Just as George Washington and his Continental Army were on the verge of starving to death in Valley Forge in the spring of 1778, an amazing thing happened.?? Sometime in March, the ice melted and the Schuylkill River, along which Washington and the boys were camped, began flowing again. In April, the first wave of alosa sapidissima, otherwise known as “American shad” arrived to spawn in the river like a gravy train from the heavens.
Soon, there were hundreds of thousands of shad in the river and the Continental Army netted them by the ton and gleefully fattened their retched selves up on them.
Now, I’m not going to say that American shad saved America or that they are going to have quite as much of an impact when they return to our rivers this year. But I will say this: we’ve got a high water season going on in the American, Yuba, Feather and Sacramento rivers and that should mean some awesome fishing is forthcoming.??Close to home, there are already plenty of fish in the lower American up to Watt Avenue and I’d expect to see them all the way to the Sunrise Flats by next week.
If you’ve never fished for American shad, you’ve been missing the boat. They’re great fun on light tackle and, though I’ve never eaten one, Washington and the fellas seemed to think they were great table fare as well. After all, alosa sapidissima translates to “most savory.”??American shad will generally run from 2 to 6 pounds and it’s not uncommon to hook into 20 to 50+ fish in day.
Since they don’t feed when they’re in freshwater (shad are plankton eaters in the ocean), why they’ll bite a fly or lure is not completely understood.?? But who really cares why they bite anyway? The fact of the matter is they do and you can have some epic days throwing curly-tailed plastic jigs ranging in size from 1/64 to 1/16 ounces.??Red/white and solid yellow were the staple color schemes back in the 1970’s and early 80’s, but chartreuse and hot pink are the two favorites now.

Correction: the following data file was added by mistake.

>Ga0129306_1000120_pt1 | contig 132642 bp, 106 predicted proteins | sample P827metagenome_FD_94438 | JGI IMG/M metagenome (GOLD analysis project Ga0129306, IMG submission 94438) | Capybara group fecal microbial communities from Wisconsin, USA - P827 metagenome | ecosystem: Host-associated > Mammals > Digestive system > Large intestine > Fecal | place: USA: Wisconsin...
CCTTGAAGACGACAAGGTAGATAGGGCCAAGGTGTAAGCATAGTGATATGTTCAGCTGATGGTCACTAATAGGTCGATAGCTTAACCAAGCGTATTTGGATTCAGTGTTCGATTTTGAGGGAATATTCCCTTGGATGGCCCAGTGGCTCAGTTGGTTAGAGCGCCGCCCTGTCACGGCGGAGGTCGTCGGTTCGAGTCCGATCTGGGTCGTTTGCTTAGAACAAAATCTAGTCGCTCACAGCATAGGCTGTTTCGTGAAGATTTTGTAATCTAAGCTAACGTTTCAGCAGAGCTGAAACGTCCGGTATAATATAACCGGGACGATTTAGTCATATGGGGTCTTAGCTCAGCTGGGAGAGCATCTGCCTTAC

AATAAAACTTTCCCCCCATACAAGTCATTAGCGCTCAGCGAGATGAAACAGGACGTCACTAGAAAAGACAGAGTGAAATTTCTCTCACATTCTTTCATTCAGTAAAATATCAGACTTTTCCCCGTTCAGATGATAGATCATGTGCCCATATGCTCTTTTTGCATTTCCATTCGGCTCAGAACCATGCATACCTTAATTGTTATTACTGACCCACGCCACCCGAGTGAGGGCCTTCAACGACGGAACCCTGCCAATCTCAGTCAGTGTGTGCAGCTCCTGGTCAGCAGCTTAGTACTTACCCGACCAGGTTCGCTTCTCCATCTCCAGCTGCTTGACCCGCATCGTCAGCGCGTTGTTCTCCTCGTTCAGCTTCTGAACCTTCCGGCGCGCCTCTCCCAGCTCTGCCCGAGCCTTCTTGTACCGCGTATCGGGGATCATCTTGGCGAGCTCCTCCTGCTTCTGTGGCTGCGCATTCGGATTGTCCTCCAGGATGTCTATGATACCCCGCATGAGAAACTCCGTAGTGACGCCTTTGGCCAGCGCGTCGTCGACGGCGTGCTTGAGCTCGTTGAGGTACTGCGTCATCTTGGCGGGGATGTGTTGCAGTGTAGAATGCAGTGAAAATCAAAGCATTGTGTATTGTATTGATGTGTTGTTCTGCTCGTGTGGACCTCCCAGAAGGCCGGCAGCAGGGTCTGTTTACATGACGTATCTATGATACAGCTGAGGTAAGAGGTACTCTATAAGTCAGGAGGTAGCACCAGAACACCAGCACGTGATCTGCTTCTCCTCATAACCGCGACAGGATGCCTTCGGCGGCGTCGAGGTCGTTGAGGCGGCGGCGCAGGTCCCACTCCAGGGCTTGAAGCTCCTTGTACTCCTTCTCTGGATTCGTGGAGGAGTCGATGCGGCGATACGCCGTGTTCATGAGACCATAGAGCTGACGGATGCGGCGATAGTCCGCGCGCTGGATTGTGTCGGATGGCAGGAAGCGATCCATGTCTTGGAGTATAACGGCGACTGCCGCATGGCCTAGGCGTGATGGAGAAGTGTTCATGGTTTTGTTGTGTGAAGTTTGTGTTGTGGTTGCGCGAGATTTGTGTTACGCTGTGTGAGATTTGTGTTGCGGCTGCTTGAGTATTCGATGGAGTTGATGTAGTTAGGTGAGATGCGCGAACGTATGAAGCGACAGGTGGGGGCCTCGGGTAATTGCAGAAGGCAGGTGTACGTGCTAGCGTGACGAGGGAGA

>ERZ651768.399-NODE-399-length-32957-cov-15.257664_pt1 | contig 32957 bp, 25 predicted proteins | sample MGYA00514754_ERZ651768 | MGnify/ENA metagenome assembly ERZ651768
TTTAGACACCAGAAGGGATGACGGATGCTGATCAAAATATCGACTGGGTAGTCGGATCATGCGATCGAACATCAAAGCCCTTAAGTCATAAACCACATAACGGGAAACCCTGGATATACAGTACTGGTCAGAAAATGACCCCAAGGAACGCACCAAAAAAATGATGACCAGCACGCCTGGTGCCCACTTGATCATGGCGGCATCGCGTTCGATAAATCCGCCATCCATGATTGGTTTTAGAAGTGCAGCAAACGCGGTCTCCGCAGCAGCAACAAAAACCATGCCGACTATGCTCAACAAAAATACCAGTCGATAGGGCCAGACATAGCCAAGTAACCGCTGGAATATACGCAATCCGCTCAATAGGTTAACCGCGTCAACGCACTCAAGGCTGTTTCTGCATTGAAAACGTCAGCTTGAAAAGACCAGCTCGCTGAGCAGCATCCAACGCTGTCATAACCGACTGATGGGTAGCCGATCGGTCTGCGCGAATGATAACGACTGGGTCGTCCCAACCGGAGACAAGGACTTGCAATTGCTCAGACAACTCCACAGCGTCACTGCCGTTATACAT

Of course, it’s a good idea to keep a variety of colors and sizes on hand in case the shad are in a “retro” mood.?? Deep, slow pools are good places to begin your quest. Shad tend to hold throughout the heat of the day in such spots, where they’ll often wait for evening to fall before they continue upstream. Long, uniform flats with slow to moderate current below white water will also attract shad, as will current seams and soft current edges.Once you’ve found a good-looking spot, start by tying on a jig that’s just heavy enough to get to the bottom but light enough to drift with the current. If you need extra weight to get down, add some splitshot or a slip sinker18 to 24 inches above the lure.
Position yourself upstream of the water you want to fish and cast slightly down and across the current. Allow your offering to sink near the bottom and swing in a downstream arc.??As it drifts, give the jig some action by raising the rod tip 12 inches or so every 3 to 5 seconds. This jigging motion seems to really appeal to the curious nature of the fish and will draw strikes when a simple “dead drift” approach doesn’t work.
So, get out there and take a shot at the fish that perhaps saved the United States in its infancy. Maybe they call them “American” shad for a reason…